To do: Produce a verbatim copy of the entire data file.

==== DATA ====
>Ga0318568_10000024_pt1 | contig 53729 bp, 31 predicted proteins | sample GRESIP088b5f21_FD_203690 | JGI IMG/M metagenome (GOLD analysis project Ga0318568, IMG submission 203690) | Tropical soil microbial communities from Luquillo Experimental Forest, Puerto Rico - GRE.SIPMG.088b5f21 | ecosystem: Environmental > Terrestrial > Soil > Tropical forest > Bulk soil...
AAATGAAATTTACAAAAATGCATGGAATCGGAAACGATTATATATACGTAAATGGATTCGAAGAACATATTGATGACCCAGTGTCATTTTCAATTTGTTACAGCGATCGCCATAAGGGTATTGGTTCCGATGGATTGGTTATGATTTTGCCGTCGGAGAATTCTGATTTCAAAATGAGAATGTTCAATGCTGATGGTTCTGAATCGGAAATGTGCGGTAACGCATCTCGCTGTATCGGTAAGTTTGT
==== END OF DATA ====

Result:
>Ga0318568_10000024_pt1 | contig 53729 bp, 31 predicted proteins | sample GRESIP088b5f21_FD_203690 | JGI IMG/M metagenome (GOLD analysis project Ga0318568, IMG submission 203690) | Tropical soil microbial communities from Luquillo Experimental Forest, Puerto Rico - GRE.SIPMG.088b5f21 | ecosystem: Environmental > Terrestrial > Soil > Tropical forest > Bulk soil...
AAATGAAATTTACAAAAATGCATGGAATCGGAAACGATTATATATACGTAAATGGATTCGAAGAACATATTGATGACCCAGTGTCATTTTCAATTTGTTACAGCGATCGCCATAAGGGTATTGGTTCCGATGGATTGGTTATGATTTTGCCGTCGGAGAATTCTGATTTCAAAATGAGAATGTTCAATGCTGATGGTTCTGAATCGGAAATGTGCGGTAACGCATCTCGCTGTATCGGTAAGTTTGT